out of the grave and into life
April 8, 2012
The gospels give us two groups of narratives which provide us with a glimpse onto the resurrection. There are those narratives when people find the empty grave, and those where the resurrected Christ meet them. See for example Luke 24: First a group of women come to the grave, finding it to be empty, with messengers from God announcing that they shouldn’t look for the living among the dead, after which Peter run to the grave, confirming that it is indeed empty. Then two people are walking from Jerusalem to Emmaus, and are met by a stranger, a stranger whom they discover to be the resurrected Christ, just as this Christ disappear from their sight.
Modern debates about the resurrection, to my mind, don’t seem to focus on any of these narratives, but rather construct, from all sides of the popular debates, a new narrative not told by the writers of the gospel: the narrative of what happened inside the grave.
Take any construction of two sides to a popular debate on the resurrection, call them “conservative vs. progressive” or “fundamentalist vs. liberal” (both constructs of tensions in the church which I believe oversimplify the reality of real communities of faith) and you generally find a debate raging on: “could a body come back to life?” The question of what happened inside the grave. From various theological and scientific presuppositions we speculate on the missing narrative, the narrative inside the grave. Did the blood miraculously start to flow again? Was the body stolen? Was there a ‘spirit’ or ‘ghost’ which rose out of a dead Jesus? Did this Jesus simply take the blankets of from his body and face and walk out?
These are not modern questions, but have been the subject of speculation for many centuries, and particularly in the first centuries of the church. But the gospel writers refuse to answer the many questions. The gospel writers, as authors of their books, have the power to reveal information hidden to the characters. They sometimes reveal information on what Jesus was thinking, or what he prayed when no one else was with him, so they are willing to present the reader with information which no one could actually know (in the technical sense which we modern people like to connect to the word ‘know’). But when it come to the grave, they don’t dare walk onto that ground.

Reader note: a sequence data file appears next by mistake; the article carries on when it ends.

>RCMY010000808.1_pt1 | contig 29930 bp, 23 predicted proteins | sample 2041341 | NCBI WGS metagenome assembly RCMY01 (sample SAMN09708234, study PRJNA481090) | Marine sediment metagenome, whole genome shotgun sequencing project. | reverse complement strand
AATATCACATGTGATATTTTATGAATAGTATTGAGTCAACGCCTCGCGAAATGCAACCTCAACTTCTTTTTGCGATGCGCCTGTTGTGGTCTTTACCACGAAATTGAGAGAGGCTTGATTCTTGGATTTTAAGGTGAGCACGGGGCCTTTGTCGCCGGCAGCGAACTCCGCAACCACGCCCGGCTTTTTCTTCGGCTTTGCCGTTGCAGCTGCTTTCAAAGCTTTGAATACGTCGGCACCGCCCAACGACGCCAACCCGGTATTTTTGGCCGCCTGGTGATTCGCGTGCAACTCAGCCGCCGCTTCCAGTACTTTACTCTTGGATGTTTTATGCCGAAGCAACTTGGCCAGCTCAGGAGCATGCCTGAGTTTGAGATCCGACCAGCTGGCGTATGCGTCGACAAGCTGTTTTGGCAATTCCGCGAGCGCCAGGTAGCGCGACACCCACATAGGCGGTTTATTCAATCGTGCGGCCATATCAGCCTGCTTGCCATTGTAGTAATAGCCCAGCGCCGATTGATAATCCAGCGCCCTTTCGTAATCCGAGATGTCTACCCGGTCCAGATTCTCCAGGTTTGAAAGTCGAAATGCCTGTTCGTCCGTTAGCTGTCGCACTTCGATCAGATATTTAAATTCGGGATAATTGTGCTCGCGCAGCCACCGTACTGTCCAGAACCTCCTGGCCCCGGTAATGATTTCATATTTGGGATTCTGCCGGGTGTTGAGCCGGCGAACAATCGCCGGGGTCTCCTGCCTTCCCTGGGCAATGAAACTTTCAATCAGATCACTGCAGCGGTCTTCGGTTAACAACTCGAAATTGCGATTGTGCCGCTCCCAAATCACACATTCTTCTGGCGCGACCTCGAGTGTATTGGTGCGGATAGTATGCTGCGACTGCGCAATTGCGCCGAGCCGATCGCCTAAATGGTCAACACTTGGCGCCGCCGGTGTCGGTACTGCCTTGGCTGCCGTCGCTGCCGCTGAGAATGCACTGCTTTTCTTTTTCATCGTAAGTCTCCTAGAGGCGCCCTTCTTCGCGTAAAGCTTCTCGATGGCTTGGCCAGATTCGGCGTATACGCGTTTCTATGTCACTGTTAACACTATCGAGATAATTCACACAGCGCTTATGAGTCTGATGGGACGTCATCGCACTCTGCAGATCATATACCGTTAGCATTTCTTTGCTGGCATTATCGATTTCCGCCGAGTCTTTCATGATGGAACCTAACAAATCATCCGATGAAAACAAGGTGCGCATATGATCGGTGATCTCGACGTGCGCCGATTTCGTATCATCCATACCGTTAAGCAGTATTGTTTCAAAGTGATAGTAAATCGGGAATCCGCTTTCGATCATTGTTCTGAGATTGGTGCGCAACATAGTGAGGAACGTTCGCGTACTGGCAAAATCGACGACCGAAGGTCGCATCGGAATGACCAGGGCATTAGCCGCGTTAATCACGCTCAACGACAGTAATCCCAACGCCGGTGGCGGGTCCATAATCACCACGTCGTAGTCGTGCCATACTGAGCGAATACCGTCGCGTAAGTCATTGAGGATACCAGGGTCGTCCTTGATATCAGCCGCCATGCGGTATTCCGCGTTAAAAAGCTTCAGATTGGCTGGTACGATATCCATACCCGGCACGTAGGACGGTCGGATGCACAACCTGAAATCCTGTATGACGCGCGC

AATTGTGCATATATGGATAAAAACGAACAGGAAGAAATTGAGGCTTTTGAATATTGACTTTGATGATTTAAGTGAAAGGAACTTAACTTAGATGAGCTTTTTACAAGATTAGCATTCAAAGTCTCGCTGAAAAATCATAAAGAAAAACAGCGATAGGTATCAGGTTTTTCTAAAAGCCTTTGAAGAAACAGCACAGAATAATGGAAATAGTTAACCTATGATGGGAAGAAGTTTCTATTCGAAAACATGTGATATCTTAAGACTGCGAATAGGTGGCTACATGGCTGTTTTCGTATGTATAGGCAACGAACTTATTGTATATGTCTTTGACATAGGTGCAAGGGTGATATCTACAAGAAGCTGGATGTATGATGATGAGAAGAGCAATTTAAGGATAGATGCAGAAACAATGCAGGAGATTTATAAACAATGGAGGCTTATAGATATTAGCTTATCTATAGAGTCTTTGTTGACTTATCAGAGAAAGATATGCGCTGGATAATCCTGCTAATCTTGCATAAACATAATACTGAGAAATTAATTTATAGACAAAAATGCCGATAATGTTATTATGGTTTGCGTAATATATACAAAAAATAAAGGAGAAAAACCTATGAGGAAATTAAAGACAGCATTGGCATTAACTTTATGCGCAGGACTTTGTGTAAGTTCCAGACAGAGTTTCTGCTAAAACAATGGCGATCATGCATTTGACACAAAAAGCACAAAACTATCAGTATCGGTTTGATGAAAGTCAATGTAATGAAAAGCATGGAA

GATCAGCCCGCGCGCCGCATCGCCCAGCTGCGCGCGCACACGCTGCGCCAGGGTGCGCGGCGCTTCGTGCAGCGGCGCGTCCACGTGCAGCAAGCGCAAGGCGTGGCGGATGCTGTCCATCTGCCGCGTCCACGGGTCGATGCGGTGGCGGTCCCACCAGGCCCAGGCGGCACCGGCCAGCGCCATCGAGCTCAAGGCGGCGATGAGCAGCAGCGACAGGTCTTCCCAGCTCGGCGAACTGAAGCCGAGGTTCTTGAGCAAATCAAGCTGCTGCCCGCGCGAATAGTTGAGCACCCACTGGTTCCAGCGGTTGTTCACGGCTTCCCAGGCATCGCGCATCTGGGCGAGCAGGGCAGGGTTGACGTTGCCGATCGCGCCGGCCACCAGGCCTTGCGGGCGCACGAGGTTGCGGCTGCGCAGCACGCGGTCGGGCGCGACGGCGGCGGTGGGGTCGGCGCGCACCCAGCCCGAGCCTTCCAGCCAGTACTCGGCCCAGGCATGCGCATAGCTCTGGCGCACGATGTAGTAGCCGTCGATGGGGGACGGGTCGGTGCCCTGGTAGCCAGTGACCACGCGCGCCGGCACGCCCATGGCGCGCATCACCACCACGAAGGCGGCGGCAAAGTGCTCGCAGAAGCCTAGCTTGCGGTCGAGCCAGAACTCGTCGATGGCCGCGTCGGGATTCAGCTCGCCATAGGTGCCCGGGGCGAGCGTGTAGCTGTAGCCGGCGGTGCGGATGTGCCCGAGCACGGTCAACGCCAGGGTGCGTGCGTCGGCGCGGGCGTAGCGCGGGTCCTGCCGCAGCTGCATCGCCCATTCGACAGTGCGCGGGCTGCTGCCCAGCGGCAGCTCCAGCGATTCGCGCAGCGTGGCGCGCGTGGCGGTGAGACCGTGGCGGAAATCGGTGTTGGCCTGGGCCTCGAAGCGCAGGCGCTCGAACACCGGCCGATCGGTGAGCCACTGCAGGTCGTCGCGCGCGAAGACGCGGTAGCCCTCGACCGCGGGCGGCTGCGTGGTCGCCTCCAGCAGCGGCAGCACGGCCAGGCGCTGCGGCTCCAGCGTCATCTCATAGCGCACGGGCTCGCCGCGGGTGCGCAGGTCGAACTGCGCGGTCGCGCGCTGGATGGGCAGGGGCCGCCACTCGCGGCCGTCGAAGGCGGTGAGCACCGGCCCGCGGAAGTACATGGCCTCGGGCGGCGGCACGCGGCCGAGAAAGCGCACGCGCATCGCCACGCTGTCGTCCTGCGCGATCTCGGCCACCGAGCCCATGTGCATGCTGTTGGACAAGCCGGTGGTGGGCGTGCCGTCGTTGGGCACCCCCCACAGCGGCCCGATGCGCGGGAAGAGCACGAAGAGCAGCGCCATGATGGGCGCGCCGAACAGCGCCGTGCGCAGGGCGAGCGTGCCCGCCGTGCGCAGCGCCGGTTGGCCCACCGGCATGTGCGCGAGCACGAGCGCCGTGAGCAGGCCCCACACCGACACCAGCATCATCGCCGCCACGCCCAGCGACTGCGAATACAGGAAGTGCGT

So we are left with two narratives: The grave is empty. The resurrected Christ has appeared to Peter, the woman at the grave, the travelers to Emmaus.
Are we allowed to dare walk into the grave, attempting to guess what happened? I would say yes. I say yes simply because I don’t think anything is out of bounds. Simply because I think that the God which we find in the Bible is fine with our questions, our attempts at sense-making, our attempts at giving a coherent or rational (sometimes both, sometimes these two seem to exclude each other) argument for our beliefs, or the tradition within which we live.
But I do think we miss the point if our debates and conversations about the resurrection end up as a technical conversation about what happened within the grave. The grave is empty. That’s it. That’s enough. That’s what the gospel present us with. The resurrected Christ, the one with whom we have been resurrection (following the (post)-Pauline writings in Collosians), has appeared to his followers, and this changed their lives.
I want to dare say that if we move our conversations out of the grave and into life, away from what happened in the grave and into what should happen to those to whom the resurrection Christ appeared in their lives, we might find a conversation which both bind us together and lead the church into becoming salt and light. This, to my mind, is a conversation we are in dire need of. What is the implication of the resurrection for the economy, the ecology, for a world in which death, not life, is the reality which face a very large proportion of this planets inhabitants. If our belief in the resurrection don’t translate into a belief that the death facing us can be overcome (and leaving people to die because we believe that they will go to heaven is not believing that death has been overcome, but rather a firm belief that death has won, that opposing death is impossible), then I struggle to call it faith in the resurrected Christ.
This is the sixth year that I’m blogging on the resurrection on resurrection Sunday. Earlier posts can be found here.